As is often the case, Diane at Fit to the Finish has written a post that I would like to respond to here. It's entitled One Big Mistake.
In a nutshell (though I know you'll read the whole post!), Diane reminds us that making mistakes is human and that rather than being defeated by our mistakes, we should learn from them and go on. The "one big mistake"--the only real "deal breaker" mistake--is not believing in yourself and in your ability to succeed.
My first instinct, and yours I'm sure, is to say "yes!". Believing in oneself is key to success. But something bothered me and I had to explore it further.
In the past, I have mentioned my failed hip surgery. It was something that was totally outside of my control. The surgeon made a bad call, which led to surgical complications, which led to a negative outcome for me. This negative outcome was not clear in the beginning. At first, it just seemed like the surgical complication would slow down my recovery, not stop it dead in its tracks and actually lead to increased disability. So at first, I bravely soldiered on, faithfully exercising (which actually made things worse) and plastering my home office with "I am recovering" post-it notes. Sadly, there are times when a positive attitude is about as useful as a broken washing machine when there are no clean clothes in the house. In other words, it's useless.
Well, I had the corrective surgery and then put my "I can do it" attitude to work because I knew that now my washing machine was repaired and it was time to get the clothes washed, so to speak! I recovered.
How does this apply to weight loss? Is that "can do" attitude going to get me there, just as it did after my revision surgery? Is really believing in myself and my ability to succeed the final key to a lasting and successful weight loss?
The answer is no.
As I read Diane's article, I realized that I have been making the changes that needed to be made and I have lost some weight--about a third of my ultimate goal. I am not a compulsive or binge eater--intuitive eating has been the right answer. For me, both physiologically and psychologically, dieting is a violent act. It was a temporary act of violence that I could implement when I was younger, but a lifetime of self-flagellation is not what I'm looking for in life. I decided that I had to make peace with food and that is what I'm doing. It's not a linear process. After all, this is a mind-shift, a turning-around of how I have thought throughout my adult life. In a sense, it's a lot harder than setting a daily calorie limit, though much more liberating in the long run (again, remember, I speak only for myself).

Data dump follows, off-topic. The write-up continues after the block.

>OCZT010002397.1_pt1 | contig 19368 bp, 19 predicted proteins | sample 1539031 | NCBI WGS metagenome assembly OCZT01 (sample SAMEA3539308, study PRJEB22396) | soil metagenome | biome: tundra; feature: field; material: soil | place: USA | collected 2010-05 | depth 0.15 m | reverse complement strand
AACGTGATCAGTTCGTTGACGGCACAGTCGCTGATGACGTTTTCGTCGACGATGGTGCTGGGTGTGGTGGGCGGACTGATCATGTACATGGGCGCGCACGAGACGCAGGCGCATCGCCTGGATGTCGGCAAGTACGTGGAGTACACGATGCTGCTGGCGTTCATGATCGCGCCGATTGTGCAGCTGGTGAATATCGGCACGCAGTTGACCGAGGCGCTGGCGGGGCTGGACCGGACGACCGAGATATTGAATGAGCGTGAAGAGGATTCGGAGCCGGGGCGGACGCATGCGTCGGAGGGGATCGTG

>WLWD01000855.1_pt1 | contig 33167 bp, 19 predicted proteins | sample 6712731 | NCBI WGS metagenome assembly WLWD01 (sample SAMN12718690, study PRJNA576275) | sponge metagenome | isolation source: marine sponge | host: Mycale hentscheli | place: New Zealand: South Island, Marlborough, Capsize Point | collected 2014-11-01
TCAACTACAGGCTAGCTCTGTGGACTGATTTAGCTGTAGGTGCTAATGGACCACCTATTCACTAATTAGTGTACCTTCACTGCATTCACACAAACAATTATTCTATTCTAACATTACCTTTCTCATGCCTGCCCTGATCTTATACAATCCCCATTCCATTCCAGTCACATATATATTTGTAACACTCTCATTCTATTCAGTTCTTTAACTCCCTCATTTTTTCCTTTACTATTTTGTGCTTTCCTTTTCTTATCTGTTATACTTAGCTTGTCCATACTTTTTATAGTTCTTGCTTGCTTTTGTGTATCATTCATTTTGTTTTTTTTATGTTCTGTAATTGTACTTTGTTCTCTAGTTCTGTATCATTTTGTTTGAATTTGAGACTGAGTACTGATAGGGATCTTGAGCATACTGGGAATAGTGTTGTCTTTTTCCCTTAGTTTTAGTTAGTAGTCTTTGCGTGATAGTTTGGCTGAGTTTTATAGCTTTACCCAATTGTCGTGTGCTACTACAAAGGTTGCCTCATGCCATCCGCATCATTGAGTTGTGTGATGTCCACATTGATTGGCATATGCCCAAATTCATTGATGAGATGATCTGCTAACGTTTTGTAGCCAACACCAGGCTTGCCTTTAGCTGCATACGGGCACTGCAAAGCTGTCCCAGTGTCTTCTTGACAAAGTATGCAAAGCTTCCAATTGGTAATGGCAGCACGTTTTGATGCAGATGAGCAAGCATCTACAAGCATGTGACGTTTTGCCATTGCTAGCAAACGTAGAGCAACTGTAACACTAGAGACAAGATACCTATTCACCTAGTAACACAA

Another change that I've made is that I drink a lot more water. It's perhaps a small thing, but it's something that I believe is extremely valuable.
I have also only recently discovered the healing power of falling asleep naturally. I now never let myself fall asleep while watching TV. This was a bad habit I acquired when recovering from both my surgeries as well as from travelling a lot and having to fall asleep in hotel rooms. It's amazing how much better I feel now that I just turn off the TV and read a few pages of a good book before turning off the light at bedtime. My chronic, low-level headaches have all but disappeared and I think that even my blood pressure is going down. Why didn't I start listening to my husband years ago?
Unfortunately, I have hit the wall on what would have been the fourth pillar of a successful "healthy me"/weight loss strategy: exercise.
I feel I deserve hearty congratulations for maintaining a regular yoga practice. It has been of great value to me. But the fact is, due to my disabilities, the gentle yoga that is so good for me has no appreciable value as a weight-loss tool. (P.S., I cannot really do the simple act of sitting cross-legged, as in the photo I posted above).
My little best friend, the pedometer, has helped me to up the amount of daily walking I do. But I can't do the brisk walking that puts a little sheen of perspiration on the brow and burns a couple of pesky calories. When you're disabled, there are two kinds of pain: the pain that you, the non-disabled, feel when you're aiming for the burn and the pain that I feel when I'm doing something that's harmful to my body. I can distinguish between these types of pain and sadly, the pain of pushing myself which is required to burn calories, is the pain that could put me back in the hospital.
So I've decided to be honest with myself and answer Diane's question by saying that no, I don't really think I'm going to reach that wonderful goal. I'm not ready to close the door completely, but I think that I just have to keep doing what I'm doing and not set what is likely to be for me an unrealistic goal.
I'm going to keep blogging and keep reading blogs, including a number of weight loss blogs. Though I feel I have to "come out" as a non-weight loss blogger, I hope you will continue to drop by here to visit. I still want to inform, express my views and inspire you too, hopefully!